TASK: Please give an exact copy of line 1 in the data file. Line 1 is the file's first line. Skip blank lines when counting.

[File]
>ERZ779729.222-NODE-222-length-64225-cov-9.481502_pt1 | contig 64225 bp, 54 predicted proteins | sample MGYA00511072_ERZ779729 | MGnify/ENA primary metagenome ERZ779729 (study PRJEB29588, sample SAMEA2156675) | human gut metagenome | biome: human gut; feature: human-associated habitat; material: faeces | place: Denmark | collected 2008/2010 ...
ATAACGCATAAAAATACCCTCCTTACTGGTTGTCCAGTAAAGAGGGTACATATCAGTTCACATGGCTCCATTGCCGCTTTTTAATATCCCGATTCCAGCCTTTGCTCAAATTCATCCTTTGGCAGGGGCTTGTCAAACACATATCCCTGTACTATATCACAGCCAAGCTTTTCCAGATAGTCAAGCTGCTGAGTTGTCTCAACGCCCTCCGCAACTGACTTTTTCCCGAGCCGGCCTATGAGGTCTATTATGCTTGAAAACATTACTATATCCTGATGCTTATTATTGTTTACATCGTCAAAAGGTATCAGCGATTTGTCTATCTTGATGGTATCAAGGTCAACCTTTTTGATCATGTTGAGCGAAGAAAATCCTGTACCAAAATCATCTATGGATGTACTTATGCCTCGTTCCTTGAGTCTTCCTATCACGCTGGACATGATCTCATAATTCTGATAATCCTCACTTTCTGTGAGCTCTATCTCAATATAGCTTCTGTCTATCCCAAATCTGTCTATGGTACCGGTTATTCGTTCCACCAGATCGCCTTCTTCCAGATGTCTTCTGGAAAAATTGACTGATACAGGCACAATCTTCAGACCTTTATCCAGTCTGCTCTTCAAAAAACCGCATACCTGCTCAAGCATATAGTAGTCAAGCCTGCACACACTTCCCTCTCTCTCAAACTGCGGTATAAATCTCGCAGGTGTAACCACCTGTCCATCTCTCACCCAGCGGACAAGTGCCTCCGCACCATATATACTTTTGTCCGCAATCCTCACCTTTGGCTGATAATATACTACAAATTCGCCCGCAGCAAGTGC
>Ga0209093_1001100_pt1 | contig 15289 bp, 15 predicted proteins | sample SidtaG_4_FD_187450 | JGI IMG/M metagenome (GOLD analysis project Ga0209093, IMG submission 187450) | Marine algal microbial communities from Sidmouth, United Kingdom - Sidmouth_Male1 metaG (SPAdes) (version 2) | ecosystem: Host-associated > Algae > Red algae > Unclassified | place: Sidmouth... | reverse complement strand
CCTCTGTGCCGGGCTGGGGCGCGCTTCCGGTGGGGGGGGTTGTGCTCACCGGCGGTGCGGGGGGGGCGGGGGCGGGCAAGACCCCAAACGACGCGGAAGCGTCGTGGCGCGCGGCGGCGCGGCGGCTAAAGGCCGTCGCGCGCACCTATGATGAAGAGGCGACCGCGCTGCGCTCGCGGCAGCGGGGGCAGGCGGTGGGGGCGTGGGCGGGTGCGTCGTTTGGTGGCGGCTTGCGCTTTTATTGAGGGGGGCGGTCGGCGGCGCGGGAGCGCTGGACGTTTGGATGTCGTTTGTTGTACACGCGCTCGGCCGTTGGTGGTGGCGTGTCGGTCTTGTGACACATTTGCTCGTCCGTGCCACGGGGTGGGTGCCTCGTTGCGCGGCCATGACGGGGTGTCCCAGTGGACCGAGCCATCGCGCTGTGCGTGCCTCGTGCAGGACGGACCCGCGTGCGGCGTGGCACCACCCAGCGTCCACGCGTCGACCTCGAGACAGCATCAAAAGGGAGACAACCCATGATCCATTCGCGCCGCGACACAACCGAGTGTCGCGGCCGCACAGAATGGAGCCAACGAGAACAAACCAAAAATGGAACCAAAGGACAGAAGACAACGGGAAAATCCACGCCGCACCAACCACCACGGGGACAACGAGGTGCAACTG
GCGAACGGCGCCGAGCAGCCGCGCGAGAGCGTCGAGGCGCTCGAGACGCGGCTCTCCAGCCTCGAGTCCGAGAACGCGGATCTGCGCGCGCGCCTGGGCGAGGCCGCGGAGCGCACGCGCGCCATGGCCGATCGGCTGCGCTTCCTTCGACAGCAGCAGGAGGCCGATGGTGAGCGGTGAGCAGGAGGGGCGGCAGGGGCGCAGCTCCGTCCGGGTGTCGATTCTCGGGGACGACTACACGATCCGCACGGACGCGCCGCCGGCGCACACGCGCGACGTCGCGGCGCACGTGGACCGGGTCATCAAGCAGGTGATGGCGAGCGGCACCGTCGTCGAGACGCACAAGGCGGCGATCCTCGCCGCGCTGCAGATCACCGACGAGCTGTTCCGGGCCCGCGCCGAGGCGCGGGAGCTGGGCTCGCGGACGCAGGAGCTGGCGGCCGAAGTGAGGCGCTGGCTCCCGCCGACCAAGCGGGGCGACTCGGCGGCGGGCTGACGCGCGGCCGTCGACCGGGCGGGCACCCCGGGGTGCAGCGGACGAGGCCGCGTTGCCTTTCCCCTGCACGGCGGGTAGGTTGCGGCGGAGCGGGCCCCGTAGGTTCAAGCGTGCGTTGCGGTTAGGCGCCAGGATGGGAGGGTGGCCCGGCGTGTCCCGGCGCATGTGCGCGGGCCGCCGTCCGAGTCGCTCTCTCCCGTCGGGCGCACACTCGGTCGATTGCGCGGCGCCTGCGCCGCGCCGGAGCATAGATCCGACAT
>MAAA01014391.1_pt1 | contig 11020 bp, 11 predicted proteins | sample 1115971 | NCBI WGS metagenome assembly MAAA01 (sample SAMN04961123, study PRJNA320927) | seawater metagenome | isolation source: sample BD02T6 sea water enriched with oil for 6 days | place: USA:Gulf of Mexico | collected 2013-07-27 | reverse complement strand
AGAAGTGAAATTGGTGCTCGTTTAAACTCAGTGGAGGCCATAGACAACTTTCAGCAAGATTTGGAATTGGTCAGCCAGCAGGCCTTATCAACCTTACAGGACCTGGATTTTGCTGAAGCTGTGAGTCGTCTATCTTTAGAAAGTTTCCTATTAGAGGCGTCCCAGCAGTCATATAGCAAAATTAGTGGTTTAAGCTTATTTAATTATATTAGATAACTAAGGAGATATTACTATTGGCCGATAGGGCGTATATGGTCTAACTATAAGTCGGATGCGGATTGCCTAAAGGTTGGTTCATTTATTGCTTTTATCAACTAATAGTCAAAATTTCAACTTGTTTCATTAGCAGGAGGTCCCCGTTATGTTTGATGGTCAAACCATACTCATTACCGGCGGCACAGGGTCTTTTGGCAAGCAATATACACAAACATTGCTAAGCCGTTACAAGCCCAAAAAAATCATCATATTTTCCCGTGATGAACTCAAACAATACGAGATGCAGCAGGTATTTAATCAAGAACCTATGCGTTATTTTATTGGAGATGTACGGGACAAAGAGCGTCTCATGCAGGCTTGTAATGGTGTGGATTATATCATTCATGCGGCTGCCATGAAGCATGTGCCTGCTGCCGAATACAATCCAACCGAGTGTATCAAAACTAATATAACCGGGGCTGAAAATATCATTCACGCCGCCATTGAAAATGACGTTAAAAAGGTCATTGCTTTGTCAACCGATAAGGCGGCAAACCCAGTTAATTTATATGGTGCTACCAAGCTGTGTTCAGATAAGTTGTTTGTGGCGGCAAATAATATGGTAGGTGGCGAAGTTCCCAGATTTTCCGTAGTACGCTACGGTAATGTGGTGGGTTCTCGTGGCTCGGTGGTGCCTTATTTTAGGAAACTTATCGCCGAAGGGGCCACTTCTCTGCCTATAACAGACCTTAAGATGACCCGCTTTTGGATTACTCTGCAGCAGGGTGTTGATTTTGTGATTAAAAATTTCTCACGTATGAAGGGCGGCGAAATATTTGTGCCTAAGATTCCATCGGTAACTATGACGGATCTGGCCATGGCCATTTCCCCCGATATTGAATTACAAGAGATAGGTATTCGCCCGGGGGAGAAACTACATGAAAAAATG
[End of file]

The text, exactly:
>ERZ779729.222-NODE-222-length-64225-cov-9.481502_pt1 | contig 64225 bp, 54 predicted proteins | sample MGYA00511072_ERZ779729 | MGnify/ENA primary metagenome ERZ779729 (study PRJEB29588, sample SAMEA2156675) | human gut metagenome | biome: human gut; feature: human-associated habitat; material: faeces | place: Denmark | collected 2008/2010 ...